7. The idea that higher chronic disease prevalence would help explain higher U.S. cost growth is not new. The following article by Thorpe et al. argues that position but from a behavioral risk factor perspective: Thorpe, Kenneth E., D. Howard, K. Galactionova. Differences In Disease Prevalence As A Source Of The U.S.-European Health Care Spending Gap. Health Affairs, (October 2, 2007): w678-w686. Exhibit 2 of the article gives comparative prevalence statistics.


16 replies »

  1. Most of those OECD countries have a valid form of universal/single payer type of health insurance.Herein lies the answer to that “unknown factor” that appears to be so elusive to answer.Apart from a higher poverty rate, the other OECD countries face the same public health epidemics of obesity,increasing longevity and alcoholism.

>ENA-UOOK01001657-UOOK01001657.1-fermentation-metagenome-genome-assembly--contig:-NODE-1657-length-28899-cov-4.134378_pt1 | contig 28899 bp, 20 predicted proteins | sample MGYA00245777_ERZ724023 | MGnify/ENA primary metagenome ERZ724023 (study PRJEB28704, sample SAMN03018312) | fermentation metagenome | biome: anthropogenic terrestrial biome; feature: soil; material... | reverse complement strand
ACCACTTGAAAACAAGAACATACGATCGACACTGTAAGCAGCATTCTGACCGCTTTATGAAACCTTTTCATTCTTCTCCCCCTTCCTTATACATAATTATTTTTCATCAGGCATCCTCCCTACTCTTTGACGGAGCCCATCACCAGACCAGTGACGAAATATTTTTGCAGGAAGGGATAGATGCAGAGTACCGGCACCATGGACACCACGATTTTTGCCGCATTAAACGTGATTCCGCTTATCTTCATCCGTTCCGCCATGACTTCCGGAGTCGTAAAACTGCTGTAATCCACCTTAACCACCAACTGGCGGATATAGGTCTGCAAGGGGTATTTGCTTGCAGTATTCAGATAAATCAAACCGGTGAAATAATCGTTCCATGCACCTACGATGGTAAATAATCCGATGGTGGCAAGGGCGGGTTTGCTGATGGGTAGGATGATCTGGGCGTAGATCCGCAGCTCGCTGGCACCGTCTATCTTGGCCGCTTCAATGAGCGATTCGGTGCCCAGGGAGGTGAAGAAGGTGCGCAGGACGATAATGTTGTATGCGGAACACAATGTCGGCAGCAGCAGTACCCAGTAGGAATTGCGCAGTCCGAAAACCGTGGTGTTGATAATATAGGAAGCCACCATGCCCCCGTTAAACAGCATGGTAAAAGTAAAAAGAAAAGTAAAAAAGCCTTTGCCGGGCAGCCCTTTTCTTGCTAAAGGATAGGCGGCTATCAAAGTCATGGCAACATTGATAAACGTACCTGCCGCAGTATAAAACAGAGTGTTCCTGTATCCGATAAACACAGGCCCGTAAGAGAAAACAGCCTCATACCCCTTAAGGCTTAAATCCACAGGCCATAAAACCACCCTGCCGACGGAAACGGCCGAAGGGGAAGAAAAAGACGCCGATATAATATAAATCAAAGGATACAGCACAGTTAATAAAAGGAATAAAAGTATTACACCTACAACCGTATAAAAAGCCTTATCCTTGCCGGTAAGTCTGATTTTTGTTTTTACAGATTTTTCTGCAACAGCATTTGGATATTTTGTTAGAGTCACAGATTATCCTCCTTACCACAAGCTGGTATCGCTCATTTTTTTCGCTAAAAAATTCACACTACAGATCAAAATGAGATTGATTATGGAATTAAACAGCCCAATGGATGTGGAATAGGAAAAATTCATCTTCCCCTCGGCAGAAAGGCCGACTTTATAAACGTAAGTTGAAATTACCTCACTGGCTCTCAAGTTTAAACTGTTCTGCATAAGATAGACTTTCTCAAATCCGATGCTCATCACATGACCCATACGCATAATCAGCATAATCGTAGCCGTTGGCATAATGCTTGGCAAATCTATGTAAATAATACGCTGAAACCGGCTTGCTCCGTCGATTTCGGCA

Thanks for your insightful review of the “stats”!

  2. As I grow older and become a perceived part of the problem of increasing the cost of healthcare I cannot but look around me and see the incredible need for preventive disease strategies. in the obesity area alone, millions could be saved if older and younger people were eating correctly and exercising. A good primary preventive program is a must.

  3. *Lovely* post, thanks. Answers some questions I’d been having about why costs are so much lower in the OECD.
    Like the guy used to say in the ad,
    “You can pay me now. Or you can pay me later.”
    Still true!

  4. Brian and Al, thank you for your affirmation about the graphs and the differences they show. You also raise two issues, the chronic disease prevalence estimate of 75% and reference to established vested interests (my words here).